Mitochondrial blindness -- Newman's Emory story

Neuro-ophthalmologist Nancy Newman’s 2017 Dean’s Distinguished Faculty Lecture and Award were unexpectedly timely. Her talk on Tuesday was a tour of her career and mitochondrial disorders affecting vision, culminating in a description of gene therapy clinical trials for the treatment of Leber’s hereditary optic neuropathy. The sponsor of those studies, Gensight Biologics, recently presented preliminary data on a previous study of their gene therapy at the American Academy of Neurology meeting in April. Two larger trials Read more

IMSD program nurtures young scientists

The IMSD (Initiative to Maximize Student Development) program nurtures and mentors a diverse group of young scientists at Read more

Flu meeting at Emory next week

We are looking forward to the “Immunology and Evolution of Influenza” symposium next week (Thursday the 25th and Friday the Read more

David Weiss

Retaining the resistance: MCR-1, colistin + lysozyme

If you’ve been following the news about antibiotic resistant bacteria, you may have heard about a particularly alarming plasmid: MCR-1. A plasmid is a circle of DNA that is relatively small and mobile – an easy way for genetic information to spread between bacteria. MCR-1 raises concern because it provides bacteria resistance against the last-resort antibiotic colistin. The CDC reports MCR-1 was found in both patients and livestock in the United States this summer.
David Weiss, director of Emory’s Antibiotic Resistance Center, and colleagues have a short letter in The Lancet Infectious Diseases showing that MCR-1 also confers resistance to an antimicrobial enzyme produced by our bodies called lysozyme. MCR-1-containing strains were 5 to 20 times less susceptible to lysozyme, they report.
This suggests that the pressure of fighting the host immune system may select for MCR-1 to stick around, even in the absence of colistin use, the authors say.
While the findings are straightforward in bacterial culture, Weiss cautions that there is not yet evidence showing that this mechanism occurs in live hosts. For those that really want to get alarmed, he also calls attention to a recent Nature Microbiology paper describing a hybrid plasmid with both MCR-1 and resistance to carbapenem, another antibiotic.

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Posted on by Quinn Eastman in Uncategorized Leave a comment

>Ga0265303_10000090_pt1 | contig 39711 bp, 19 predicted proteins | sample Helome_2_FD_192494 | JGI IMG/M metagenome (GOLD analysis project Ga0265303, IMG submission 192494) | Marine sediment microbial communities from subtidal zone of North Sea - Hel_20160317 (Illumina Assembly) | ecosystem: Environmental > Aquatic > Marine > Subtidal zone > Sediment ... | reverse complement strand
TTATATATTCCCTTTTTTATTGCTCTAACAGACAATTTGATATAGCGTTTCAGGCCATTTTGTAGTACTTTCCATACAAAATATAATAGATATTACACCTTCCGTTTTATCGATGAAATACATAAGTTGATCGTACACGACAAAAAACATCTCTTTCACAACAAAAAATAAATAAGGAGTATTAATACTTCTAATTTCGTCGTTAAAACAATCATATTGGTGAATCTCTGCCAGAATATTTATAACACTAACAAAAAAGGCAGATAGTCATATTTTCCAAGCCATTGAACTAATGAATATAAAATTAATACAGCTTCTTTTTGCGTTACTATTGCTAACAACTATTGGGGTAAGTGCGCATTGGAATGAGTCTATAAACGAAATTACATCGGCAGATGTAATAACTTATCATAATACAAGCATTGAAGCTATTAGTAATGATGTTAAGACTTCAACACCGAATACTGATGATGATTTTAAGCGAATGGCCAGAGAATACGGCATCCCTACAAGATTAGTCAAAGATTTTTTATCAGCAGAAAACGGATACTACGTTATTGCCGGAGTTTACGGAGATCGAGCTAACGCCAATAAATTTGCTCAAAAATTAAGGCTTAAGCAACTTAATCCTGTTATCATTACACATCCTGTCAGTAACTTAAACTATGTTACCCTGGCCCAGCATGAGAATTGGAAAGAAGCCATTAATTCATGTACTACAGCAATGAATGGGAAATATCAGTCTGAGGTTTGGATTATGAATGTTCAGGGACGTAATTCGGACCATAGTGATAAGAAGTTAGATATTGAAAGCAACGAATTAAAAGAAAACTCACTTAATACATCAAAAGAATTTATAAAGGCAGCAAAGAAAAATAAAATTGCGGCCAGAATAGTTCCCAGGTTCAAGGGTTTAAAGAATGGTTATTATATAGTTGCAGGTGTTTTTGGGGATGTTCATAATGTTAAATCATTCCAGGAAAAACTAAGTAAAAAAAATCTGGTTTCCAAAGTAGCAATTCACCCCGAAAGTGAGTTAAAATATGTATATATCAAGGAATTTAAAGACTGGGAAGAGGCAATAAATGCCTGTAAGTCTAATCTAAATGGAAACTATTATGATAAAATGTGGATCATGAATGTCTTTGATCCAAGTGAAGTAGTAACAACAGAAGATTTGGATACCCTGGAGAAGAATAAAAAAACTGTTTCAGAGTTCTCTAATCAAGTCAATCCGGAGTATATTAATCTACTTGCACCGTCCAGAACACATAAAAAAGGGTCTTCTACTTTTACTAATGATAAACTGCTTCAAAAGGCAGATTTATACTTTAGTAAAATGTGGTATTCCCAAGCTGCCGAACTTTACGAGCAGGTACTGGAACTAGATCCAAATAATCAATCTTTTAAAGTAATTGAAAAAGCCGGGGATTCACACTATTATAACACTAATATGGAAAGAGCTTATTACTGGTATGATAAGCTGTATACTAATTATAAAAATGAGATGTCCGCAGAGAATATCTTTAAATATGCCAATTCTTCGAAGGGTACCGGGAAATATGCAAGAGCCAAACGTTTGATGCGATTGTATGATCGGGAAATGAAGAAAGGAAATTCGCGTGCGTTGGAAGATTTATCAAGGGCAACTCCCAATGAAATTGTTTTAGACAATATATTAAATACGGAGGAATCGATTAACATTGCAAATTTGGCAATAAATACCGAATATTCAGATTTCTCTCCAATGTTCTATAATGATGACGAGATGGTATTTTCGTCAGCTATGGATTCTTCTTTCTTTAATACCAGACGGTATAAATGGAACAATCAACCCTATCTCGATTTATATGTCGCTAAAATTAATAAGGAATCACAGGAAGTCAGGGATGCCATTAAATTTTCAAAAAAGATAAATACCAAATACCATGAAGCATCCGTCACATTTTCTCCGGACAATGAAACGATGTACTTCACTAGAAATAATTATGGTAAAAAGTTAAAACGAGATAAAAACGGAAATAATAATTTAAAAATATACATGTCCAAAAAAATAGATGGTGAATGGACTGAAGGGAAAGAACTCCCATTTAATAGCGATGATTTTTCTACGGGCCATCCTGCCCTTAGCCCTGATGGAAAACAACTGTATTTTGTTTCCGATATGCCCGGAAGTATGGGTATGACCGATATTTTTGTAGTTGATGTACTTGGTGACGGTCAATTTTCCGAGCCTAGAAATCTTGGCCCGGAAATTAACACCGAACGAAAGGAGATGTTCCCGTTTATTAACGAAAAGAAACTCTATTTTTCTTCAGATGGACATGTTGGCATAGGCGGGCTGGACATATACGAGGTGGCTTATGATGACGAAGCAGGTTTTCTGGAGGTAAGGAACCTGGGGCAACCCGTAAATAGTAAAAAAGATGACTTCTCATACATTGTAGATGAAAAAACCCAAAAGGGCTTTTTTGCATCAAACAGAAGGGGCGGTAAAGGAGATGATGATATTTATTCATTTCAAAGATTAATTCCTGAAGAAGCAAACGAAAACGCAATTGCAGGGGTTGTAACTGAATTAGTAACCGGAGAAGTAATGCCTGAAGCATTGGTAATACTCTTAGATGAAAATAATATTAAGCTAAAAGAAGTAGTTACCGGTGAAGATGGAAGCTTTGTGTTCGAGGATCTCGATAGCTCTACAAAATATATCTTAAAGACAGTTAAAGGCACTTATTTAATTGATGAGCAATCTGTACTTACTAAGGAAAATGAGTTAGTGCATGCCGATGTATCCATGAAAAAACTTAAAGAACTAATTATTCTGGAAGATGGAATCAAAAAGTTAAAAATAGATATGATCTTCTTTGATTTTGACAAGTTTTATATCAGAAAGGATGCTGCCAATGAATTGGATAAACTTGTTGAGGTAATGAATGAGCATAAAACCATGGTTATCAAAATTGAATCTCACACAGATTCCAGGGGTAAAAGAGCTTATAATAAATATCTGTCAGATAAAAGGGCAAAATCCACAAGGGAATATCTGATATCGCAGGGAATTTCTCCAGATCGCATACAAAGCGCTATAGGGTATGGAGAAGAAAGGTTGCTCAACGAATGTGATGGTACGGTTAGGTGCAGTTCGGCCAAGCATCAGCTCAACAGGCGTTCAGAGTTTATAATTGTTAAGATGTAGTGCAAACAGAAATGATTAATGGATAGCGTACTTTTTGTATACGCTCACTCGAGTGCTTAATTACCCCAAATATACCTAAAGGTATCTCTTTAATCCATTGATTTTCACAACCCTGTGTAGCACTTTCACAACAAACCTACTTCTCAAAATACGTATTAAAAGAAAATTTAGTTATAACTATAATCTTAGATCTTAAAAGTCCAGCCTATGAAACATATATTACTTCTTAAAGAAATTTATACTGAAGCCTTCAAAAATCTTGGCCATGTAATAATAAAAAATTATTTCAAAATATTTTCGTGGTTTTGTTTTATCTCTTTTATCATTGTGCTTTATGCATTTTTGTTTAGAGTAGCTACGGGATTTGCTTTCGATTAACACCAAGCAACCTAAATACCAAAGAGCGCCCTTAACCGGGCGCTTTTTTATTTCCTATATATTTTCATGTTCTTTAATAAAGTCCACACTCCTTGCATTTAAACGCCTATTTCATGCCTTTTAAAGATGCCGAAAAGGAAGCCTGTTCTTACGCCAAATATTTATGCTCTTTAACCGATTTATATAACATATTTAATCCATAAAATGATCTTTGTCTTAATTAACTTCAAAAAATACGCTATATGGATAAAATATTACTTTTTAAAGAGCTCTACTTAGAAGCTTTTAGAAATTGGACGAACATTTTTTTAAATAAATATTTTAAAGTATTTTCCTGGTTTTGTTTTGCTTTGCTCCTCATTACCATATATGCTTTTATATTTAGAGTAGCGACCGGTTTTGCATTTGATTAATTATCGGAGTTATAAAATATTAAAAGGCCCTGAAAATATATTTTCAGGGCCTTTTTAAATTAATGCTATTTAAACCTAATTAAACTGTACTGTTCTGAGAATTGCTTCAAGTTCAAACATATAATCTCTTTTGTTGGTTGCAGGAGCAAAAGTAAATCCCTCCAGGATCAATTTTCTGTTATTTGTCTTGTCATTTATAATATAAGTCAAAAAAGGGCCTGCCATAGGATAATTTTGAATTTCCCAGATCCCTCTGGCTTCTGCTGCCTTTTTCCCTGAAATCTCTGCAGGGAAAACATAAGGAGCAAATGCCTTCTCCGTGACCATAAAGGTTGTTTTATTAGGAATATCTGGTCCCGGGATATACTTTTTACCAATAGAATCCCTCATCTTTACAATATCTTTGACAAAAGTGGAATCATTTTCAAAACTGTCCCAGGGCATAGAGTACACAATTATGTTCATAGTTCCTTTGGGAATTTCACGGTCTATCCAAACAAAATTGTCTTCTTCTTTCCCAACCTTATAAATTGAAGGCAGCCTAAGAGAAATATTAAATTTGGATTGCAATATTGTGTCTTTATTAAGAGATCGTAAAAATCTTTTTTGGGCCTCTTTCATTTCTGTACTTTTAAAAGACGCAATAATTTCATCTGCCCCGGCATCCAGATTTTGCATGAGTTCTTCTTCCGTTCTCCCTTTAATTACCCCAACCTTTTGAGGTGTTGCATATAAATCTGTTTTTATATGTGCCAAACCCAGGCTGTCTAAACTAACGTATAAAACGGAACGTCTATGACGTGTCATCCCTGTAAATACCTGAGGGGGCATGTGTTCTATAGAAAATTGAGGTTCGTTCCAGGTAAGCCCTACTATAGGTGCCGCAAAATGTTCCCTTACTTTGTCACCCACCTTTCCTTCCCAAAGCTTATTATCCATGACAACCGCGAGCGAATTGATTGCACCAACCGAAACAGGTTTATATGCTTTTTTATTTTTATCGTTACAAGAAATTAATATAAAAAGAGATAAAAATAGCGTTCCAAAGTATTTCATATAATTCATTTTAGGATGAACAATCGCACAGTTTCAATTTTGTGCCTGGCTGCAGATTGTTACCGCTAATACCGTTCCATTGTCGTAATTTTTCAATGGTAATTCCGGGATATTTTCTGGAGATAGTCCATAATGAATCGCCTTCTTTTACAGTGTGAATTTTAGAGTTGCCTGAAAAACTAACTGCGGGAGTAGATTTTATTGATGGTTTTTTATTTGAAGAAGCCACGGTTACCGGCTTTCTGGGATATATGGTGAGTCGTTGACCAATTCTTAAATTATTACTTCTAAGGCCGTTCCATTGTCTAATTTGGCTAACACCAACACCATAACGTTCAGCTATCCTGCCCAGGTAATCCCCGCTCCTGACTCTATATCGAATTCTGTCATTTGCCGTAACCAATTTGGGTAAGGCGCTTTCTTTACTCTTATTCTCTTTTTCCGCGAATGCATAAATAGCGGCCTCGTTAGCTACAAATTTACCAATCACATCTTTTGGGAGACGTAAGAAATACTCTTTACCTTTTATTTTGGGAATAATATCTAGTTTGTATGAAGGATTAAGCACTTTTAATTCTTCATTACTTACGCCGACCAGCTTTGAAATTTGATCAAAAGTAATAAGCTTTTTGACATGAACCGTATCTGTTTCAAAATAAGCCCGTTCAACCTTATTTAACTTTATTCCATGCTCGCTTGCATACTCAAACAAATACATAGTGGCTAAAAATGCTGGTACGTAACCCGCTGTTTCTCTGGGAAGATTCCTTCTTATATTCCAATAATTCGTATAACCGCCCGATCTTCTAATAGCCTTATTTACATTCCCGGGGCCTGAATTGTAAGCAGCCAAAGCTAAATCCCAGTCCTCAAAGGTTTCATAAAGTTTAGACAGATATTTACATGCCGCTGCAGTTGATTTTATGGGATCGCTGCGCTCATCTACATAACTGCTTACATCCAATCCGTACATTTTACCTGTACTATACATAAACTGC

Fooling the test: antibiotic resistant bacteria that look susceptible

A diagnostic test used by hospitals says a recently isolated strain of bacteria is susceptible to the “last resort” antibiotic colistin. But the strain actually ignores treatment with colistin, causing lethal infections in animals.

Through heteroresistance, a genetically identical subpopulation of antibiotic-resistant bacteria can lurk within a crowd of antibiotic-susceptible bacteria. The phenomenon could be causing unexplained treatment failures in the clinic and highlights the need for more sensitive diagnostic tests, researchers say.

In Nature Microbiology (published online Monday, May 9), scientists led by David Weiss, PhD, describe colistin-heteroresistant strains of Enterobacter cloacae, a type of bacteria that has been causing an increasing number of infections in hospitals around the world.

“Heteroresistance has been observed previously and its clinical relevance debated,” Weiss says. “We were able to show that it makes a difference in an animal model of infection, and is likely to contribute to antibiotic treatment failures in humans.”

Weiss is director of the Emory Antibiotic Resistance Center and associate professor of medicine (infectious diseases) at Emory University School of Medicine and Emory Vaccine Center. His laboratory is based at Yerkes National Primate Research Center. The co-first authors of the paper are graduate students Victor Band and Emily Crispell.

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Posted on by Quinn Eastman in Immunology Leave a comment